When you zoom in on a fractal you find it is made of more fractals. Perhaps that helped inspire the Harvard 3D printers that have various arrays of mixing nozzles. In the video below you can see some of the interesting things you can do with an array of mixing nozzles. The coolest, we think, is a little multi-legged robot that uses vacuum to ambulate across the bench. The paper, however, is behind a paywall.
There are really two ideas here. Mixing nozzles are nothing new. Usually, you use them to mimic a printer with two hot ends. That is, you print one material at a time and purge the old filament out when switching to the new filament. This is often simpler than using two heads because with a two head arrangement, both the heads have to be at the same height, you must know the precise offset between the heads, and you generally lose some print space since the right head can’t cross the left head and vice versa. Add more heads, and you multiply those problems. We’ve also seen mixing nozzles provide different colors.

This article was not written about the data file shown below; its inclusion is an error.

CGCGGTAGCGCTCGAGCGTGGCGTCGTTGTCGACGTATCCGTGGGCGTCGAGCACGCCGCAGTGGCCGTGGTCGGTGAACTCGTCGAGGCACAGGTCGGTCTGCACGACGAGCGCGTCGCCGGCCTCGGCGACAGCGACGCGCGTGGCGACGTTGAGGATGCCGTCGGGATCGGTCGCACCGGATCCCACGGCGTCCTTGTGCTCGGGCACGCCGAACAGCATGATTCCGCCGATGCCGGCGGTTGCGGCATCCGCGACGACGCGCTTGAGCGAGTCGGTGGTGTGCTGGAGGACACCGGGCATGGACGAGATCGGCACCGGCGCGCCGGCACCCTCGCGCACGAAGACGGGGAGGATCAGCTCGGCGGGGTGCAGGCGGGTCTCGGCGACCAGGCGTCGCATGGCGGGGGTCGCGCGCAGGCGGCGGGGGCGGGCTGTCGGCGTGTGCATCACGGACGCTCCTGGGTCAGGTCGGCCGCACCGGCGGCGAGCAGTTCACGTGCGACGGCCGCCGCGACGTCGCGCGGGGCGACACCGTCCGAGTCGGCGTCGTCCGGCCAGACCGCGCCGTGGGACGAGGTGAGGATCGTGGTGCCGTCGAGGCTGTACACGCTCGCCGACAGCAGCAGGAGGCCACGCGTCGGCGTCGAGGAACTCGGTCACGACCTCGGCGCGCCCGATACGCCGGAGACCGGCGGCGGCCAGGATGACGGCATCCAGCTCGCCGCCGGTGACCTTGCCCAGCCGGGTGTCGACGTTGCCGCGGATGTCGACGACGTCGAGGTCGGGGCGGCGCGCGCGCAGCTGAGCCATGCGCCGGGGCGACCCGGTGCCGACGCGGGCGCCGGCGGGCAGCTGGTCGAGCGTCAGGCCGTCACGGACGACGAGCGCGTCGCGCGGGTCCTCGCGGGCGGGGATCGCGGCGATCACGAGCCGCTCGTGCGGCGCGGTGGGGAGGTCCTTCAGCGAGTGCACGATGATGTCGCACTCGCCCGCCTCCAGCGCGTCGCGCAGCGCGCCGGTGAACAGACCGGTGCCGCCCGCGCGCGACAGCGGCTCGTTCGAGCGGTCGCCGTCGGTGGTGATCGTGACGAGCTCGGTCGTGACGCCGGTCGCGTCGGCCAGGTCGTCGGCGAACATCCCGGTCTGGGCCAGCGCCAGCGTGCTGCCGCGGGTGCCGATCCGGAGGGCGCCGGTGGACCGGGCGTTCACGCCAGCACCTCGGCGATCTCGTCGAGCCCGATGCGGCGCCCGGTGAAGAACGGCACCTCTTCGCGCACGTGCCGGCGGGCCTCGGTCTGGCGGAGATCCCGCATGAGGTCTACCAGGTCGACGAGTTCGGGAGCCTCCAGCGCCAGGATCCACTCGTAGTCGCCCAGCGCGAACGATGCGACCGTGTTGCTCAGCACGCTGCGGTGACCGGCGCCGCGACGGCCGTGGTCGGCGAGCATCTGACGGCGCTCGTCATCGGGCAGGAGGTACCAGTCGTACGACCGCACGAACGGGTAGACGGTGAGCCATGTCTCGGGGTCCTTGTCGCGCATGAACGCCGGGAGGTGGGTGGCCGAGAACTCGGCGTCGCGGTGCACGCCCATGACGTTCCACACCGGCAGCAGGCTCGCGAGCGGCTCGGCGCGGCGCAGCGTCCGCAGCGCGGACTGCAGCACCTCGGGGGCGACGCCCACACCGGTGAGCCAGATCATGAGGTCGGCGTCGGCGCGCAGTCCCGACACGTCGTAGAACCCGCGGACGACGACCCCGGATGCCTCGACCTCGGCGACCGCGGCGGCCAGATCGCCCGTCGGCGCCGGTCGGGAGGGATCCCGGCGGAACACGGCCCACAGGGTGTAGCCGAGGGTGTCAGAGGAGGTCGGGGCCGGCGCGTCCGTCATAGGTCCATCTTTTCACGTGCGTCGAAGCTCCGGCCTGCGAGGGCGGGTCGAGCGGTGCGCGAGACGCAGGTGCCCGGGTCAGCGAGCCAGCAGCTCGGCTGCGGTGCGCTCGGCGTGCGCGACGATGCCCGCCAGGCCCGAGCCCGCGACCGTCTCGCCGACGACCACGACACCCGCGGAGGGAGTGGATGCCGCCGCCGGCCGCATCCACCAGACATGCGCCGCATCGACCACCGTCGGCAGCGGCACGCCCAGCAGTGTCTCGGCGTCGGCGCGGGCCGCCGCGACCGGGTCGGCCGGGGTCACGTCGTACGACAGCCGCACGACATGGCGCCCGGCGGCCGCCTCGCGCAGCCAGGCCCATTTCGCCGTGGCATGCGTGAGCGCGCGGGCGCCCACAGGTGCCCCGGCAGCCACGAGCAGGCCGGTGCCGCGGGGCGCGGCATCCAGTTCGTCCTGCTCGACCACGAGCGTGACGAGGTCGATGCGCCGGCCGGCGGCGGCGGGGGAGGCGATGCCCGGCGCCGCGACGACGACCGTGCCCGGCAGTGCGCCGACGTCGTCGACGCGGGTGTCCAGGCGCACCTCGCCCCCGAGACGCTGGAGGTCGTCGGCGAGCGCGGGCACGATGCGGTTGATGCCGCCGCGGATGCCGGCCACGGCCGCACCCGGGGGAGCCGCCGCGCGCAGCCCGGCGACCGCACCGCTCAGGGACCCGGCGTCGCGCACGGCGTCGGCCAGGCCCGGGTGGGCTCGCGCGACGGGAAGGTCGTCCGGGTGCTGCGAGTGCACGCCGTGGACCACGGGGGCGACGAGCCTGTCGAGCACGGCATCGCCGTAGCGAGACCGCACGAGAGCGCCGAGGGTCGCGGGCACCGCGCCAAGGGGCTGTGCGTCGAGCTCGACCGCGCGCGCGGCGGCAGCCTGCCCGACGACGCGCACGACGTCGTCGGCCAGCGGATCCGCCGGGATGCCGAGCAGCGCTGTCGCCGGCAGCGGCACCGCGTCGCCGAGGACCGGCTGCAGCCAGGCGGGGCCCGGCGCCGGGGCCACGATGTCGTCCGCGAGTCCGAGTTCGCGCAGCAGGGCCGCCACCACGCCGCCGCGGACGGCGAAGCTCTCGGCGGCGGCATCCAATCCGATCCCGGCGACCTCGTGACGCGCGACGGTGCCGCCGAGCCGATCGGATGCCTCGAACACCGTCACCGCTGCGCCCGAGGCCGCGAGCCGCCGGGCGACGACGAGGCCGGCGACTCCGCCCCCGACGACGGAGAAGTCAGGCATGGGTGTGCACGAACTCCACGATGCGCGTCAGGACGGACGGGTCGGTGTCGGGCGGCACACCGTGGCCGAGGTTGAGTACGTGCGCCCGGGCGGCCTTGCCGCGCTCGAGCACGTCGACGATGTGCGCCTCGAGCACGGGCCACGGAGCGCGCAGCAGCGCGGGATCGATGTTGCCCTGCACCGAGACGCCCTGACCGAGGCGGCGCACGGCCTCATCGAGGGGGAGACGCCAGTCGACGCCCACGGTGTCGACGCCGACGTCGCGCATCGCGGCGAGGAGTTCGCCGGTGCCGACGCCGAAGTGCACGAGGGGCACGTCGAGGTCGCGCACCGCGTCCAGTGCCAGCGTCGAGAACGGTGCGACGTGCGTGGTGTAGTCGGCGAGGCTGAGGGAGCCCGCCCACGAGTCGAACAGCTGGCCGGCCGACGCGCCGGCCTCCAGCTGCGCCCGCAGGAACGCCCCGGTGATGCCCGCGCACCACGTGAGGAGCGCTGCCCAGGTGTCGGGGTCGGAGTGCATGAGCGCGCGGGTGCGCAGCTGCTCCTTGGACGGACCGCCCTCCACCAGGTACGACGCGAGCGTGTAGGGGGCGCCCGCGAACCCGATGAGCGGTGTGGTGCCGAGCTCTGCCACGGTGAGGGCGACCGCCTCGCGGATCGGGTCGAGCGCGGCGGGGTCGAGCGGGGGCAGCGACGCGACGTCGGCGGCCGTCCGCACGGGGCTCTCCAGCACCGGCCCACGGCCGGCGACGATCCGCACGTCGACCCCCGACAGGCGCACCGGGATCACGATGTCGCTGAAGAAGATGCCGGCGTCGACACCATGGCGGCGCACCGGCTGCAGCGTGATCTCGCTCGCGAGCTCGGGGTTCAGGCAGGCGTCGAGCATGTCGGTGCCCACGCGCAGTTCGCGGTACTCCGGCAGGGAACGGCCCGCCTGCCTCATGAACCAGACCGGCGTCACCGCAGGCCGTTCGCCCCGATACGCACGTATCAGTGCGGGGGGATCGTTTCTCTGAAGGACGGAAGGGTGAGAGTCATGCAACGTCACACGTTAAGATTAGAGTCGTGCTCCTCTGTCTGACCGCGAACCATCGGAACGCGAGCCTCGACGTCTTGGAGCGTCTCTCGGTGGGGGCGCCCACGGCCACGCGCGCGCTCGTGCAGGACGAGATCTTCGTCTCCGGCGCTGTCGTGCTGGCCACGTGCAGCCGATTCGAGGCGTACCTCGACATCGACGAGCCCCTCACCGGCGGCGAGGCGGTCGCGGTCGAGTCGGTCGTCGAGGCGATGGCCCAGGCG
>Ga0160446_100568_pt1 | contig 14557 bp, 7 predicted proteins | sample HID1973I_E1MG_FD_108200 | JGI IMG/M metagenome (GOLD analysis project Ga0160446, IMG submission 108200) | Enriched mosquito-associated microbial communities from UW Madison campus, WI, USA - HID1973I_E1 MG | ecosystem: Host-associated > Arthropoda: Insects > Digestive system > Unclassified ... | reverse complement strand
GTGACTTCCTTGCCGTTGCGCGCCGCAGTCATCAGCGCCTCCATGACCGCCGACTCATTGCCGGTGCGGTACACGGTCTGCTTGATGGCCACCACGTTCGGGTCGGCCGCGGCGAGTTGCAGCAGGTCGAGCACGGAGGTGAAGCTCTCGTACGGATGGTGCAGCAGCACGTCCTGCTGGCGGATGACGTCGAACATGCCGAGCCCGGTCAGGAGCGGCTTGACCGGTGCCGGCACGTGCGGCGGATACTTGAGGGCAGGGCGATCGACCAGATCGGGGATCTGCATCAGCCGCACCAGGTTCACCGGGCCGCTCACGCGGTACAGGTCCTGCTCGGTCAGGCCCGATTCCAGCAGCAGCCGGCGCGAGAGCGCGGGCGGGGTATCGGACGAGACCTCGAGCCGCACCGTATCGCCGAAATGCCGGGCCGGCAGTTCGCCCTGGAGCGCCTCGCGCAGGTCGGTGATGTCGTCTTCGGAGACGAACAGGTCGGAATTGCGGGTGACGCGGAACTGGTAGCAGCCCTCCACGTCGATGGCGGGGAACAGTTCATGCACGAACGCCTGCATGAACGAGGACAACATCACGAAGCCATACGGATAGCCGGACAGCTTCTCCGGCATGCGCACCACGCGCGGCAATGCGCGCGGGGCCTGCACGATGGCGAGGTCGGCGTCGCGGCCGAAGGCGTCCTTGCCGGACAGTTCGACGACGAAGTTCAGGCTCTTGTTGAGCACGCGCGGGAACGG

The printers in the video, can lay down filament of different types and achieves very rapid change overs. According to the authors:
… exploit(s) the diode-like behaviour that arises when multiple visco-elastic materials converge at a junction to enable seamless, high-frequency switching between up to eight different materials…
This should be within reach of existing hobby-level mixing hot ends, although perhaps it requires different materials than we currently use.
In addition to the robot, there is a folding origami-like structure that uses both rigid and flexible plastic. The only thing that struck us is that while the array of nozzles makes fast prints with repetitive structure, it didn’t seem possible to turn them off. So the things you could print with, say, an 8-head nozzle would be very limited by the spacing between the nozzles since all the nozzles print together.
Still, this could be a good research project for anyone with a mixing hotend. The capability is even available on tiny printers. If you want to mix four filaments, there’s always the diamond. If you get results — positive or negative — experimenting with this technique, write it up, hit us with a tip, and we’ll pass it along.